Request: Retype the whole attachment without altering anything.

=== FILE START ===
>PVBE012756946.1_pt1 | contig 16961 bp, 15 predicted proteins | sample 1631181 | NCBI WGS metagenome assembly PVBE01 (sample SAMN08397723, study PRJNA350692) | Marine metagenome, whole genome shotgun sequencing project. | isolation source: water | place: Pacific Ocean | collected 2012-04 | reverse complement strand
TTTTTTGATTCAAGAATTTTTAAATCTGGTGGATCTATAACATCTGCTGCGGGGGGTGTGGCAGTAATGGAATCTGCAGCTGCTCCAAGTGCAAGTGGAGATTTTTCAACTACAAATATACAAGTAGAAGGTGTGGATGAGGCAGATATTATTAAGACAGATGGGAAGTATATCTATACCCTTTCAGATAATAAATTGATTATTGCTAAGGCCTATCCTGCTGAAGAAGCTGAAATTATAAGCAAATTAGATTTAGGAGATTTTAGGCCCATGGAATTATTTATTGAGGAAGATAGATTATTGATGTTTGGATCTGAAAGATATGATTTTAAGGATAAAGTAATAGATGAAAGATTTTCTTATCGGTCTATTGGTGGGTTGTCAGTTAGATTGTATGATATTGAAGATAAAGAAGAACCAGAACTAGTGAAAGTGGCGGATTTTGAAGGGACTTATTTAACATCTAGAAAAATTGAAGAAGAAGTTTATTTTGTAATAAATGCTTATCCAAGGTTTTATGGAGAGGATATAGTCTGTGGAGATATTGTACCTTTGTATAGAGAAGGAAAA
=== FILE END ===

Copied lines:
>PVBE012756946.1_pt1 | contig 16961 bp, 15 predicted proteins | sample 1631181 | NCBI WGS metagenome assembly PVBE01 (sample SAMN08397723, study PRJNA350692) | Marine metagenome, whole genome shotgun sequencing project. | isolation source: water | place: Pacific Ocean | collected 2012-04 | reverse complement strand
TTTTTTGATTCAAGAATTTTTAAATCTGGTGGATCTATAACATCTGCTGCGGGGGGTGTGGCAGTAATGGAATCTGCAGCTGCTCCAAGTGCAAGTGGAGATTTTTCAACTACAAATATACAAGTAGAAGGTGTGGATGAGGCAGATATTATTAAGACAGATGGGAAGTATATCTATACCCTTTCAGATAATAAATTGATTATTGCTAAGGCCTATCCTGCTGAAGAAGCTGAAATTATAAGCAAATTAGATTTAGGAGATTTTAGGCCCATGGAATTATTTATTGAGGAAGATAGATTATTGATGTTTGGATCTGAAAGATATGATTTTAAGGATAAAGTAATAGATGAAAGATTTTCTTATCGGTCTATTGGTGGGTTGTCAGTTAGATTGTATGATATTGAAGATAAAGAAGAACCAGAACTAGTGAAAGTGGCGGATTTTGAAGGGACTTATTTAACATCTAGAAAAATTGAAGAAGAAGTTTATTTTGTAATAAATGCTTATCCAAGGTTTTATGGAGAGGATATAGTCTGTGGAGATATTGTACCTTTGTATAGAGAAGGAAAA